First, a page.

I would like to end my post with a response to Dr. Lundy’s comment regarding our use of labels, boundaries, and the fact that nursing has often looked out of the cave of medicine. We do utilize labels and classify everyone and everything .However, in defense of our focus on baccalaureate education, in 1923, M. Adelaide Nutting published an article regarding her impression of thirty years of progress in nursing. She eloquently begins by asking what progress is. Is it something that can be measured or is it a spiritual thing?(Science versus philosophy again.) The main example that Nutting discusses as epitomizing the advancement of nursing is the transition of nursing education from the hospital to the university setting. Nutting states that by placing education of nurses in the university setting, nursing will have adequate funds for education and an administrative body charged with the responsibility of conducting educational work. Yes, we do label nurses and place value on baccalaureate education, but is that not one of the indicators of nursing’s progress as a profession? In respect to the medical model, Elizabeth Kubler Ross said, “We have to ask ourselves whether medicine is to remain a humanitarian and respected profession or a new but depersonalized science in the service of prolonging life rather than diminishing human suffering.” Nursing is different from medicine and must continue to expound upon these differences. Nutting and her peers identified the problems of being tied to hospitals (and physicians) yet nurses have yet to break the chains and are still only looking ahead at the shadows. Hopefully we can continue to grow as a profession and lead healthcare to a place where human suffering is diminished and people no longer endure death by hospitalization.
I am responding to the thoughts posed by Dr. Lundy for this week's discussion:

#1.Scientific explanations should be testable, according to Rosenberg. Explain your understanding of the statement in chapter 4 (p 84):…”almost from the onset science has explained by appeal to a realm of untestable entities, processes, things, events and properties. As far back as Newton, physicists and philosophers have been uncomfortable about the fact that such things seem both necessary and unknowable.”

Newton coined the term ‘gravity’…Gravity is a mysterious force since it cannot be identified by senses alone. It is undetectable except for its effect. The cause remains cloaked, but the effect can be sensed and measured scientifically.
Recall the classic situation of Newton observing an apple falling out of a tree-the classic effect of gravity…people have a need to put a ‘label’ on phenomena such as this. So, everyone uses the label of gravity, or gravitational pull, to explain why things have weight (another label).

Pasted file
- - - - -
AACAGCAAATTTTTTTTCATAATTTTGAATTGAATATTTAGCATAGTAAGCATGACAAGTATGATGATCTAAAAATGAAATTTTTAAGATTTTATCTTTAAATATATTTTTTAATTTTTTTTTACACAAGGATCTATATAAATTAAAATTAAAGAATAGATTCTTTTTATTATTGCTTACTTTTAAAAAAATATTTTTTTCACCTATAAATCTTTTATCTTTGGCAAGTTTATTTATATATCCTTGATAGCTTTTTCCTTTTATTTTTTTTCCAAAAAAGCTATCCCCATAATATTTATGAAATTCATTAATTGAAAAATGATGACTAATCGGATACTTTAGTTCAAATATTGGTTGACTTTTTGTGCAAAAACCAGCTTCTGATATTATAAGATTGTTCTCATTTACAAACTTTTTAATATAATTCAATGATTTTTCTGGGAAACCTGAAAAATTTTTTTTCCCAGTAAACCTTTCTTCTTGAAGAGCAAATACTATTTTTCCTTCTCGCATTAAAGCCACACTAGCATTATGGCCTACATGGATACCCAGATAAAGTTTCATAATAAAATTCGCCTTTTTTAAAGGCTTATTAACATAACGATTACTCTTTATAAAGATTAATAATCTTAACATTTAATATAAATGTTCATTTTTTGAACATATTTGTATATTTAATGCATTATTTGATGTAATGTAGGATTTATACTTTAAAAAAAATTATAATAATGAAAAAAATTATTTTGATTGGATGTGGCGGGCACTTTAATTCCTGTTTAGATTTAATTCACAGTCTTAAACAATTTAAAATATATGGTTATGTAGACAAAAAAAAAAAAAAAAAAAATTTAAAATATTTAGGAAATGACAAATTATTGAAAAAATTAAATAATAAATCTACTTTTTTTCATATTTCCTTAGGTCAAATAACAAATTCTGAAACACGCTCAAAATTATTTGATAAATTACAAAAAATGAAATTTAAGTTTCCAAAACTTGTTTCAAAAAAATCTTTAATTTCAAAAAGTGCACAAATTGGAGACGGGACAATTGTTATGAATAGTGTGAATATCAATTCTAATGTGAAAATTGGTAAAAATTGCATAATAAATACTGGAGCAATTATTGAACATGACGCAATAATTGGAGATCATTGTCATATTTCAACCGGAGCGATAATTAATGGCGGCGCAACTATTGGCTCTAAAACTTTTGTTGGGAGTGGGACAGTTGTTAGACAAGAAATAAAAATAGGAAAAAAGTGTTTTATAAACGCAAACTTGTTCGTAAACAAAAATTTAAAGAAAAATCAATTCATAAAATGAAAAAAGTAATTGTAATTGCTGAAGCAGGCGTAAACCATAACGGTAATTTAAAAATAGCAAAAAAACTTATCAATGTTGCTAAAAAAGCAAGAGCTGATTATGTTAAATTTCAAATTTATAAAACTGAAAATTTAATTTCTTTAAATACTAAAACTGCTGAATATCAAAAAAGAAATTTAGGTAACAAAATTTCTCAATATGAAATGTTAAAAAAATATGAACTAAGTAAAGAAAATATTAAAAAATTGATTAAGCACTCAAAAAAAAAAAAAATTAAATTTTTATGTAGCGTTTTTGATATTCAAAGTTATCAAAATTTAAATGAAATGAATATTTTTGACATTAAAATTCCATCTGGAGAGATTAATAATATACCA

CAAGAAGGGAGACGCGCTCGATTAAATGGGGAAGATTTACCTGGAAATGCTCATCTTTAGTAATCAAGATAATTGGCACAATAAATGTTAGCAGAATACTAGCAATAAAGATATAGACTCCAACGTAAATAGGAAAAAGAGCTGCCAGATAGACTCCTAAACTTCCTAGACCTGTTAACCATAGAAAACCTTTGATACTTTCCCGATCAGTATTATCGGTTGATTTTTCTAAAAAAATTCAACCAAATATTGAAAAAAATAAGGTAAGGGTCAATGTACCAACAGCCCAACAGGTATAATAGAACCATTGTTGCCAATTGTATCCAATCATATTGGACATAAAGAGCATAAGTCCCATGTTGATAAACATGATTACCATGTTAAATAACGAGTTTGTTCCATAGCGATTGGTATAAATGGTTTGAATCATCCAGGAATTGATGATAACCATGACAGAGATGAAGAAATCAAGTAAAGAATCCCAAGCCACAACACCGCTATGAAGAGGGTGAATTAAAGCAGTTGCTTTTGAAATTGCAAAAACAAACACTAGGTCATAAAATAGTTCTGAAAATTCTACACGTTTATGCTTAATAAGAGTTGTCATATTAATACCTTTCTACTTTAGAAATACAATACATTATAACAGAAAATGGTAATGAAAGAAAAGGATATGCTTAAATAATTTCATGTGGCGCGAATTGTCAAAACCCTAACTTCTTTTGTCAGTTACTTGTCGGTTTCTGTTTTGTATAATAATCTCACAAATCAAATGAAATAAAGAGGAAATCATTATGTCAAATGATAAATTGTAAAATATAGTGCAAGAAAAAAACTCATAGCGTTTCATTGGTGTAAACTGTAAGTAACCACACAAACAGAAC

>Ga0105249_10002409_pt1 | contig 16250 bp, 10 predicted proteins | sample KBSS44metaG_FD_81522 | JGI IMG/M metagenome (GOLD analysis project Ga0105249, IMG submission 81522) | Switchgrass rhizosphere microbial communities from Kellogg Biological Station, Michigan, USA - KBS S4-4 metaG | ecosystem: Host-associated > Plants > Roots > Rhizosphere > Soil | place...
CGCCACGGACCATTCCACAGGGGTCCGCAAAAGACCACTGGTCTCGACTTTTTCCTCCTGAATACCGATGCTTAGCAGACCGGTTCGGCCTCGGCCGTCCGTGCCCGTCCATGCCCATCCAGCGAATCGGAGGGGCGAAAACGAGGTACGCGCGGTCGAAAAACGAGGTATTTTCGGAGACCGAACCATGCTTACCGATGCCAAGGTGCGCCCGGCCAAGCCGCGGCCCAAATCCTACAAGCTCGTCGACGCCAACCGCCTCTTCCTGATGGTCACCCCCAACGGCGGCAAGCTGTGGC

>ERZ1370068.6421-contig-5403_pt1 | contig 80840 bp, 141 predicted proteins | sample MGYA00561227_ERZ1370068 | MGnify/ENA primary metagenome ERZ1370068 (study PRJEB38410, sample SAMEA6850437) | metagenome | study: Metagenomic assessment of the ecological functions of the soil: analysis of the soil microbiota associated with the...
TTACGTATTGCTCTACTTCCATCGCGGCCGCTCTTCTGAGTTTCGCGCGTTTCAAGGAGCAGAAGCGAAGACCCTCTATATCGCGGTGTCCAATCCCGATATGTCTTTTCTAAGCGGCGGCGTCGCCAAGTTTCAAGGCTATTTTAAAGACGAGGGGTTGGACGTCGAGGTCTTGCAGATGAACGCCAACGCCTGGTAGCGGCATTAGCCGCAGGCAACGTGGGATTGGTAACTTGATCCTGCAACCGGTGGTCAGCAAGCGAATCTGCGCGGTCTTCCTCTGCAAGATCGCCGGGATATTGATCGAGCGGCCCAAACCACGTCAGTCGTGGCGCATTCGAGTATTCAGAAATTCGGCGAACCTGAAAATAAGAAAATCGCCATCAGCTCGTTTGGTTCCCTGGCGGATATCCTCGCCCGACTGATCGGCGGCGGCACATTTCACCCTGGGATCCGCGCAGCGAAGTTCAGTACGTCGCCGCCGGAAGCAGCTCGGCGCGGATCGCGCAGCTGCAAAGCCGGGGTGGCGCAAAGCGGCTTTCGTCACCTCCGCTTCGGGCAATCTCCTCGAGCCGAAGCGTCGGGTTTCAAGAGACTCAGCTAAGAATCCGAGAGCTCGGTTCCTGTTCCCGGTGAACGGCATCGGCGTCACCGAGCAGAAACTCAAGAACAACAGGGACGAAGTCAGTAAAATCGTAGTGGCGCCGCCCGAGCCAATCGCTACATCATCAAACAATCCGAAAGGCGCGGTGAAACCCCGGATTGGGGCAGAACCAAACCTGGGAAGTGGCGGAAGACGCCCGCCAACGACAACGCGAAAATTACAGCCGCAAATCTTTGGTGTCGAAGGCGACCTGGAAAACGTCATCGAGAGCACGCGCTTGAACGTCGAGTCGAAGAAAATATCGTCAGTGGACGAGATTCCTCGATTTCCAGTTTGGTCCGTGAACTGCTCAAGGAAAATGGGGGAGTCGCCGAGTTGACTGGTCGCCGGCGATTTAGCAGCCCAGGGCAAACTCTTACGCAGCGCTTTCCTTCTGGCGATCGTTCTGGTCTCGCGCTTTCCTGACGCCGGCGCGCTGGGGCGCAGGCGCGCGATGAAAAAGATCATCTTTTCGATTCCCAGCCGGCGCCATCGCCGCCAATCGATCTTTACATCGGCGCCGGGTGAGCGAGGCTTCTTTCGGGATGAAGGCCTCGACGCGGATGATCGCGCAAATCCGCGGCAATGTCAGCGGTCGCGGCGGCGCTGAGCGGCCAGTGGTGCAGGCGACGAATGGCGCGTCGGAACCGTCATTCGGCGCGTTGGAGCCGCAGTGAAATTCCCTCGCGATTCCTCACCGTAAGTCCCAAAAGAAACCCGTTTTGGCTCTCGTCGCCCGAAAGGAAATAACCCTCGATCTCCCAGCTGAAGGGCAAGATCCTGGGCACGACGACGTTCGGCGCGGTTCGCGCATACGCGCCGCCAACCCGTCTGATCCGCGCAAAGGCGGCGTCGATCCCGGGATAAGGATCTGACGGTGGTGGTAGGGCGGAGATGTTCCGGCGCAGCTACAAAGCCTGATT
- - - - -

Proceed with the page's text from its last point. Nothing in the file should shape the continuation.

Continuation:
Empiricists thought there would be no problem with laws or theories of science if the terms (labels) used to name them could be defined by observing things and their properties (Rosenberg, 2005, p. 87).
But unobservable phenomena are rarely, if ever, defined in terms of observable properties.

Consider hypertension, the silent killer. It is a scary disorder for those that have it, mainly because it is unknown forces that cannot be sensed. The scientific laws apply to the forces within the human vascular system, cannot be sensed but can be measured with a blood pressure cuff.
The effects of hypertension are observable as it becomes severe enough to damage normal physiologic functioning and even then the patient may not understand how hypertension could make his/her kidneys fail or have a stroke
Throughout the centuries, people, in general, want to know and understand the ‘invisible’ forces that surround and impact us on a daily basis.

2. Discuss critically: “Lots of scientists pursue science successfully without any regard to epistemology. The idea that science has an ‘official one’, and that empiricism is it, is wrong-headed.”

There is no need for an 'official one' and all can agree to disagree on this...
Hypotheses and measurable proofs are part of the backbone of scientific theories and facts. Observation is the epistemological standard.
Empiricism is a form of epistemology, based on experiences.
Empiricism of experiences includes cognitive processes of ideas and unconscious associations that are not connected to observed phenomena.
Epistomology and empiricism are tangled together so tightly that scientists need to realize that both are a necessary part of scientific knowledge.
Hi everyone. Good comments and much to digest. See Professor Newsom's post on a new thread above, you will need to post under his thread. This is a bit confusing, you will see another post when you click on "comments". It will take you a while to read, but you know are well prepared to comment...under 'theory and reality'.
Dr. Lundy
The blog and data is excellent and informative as well. nursing shoes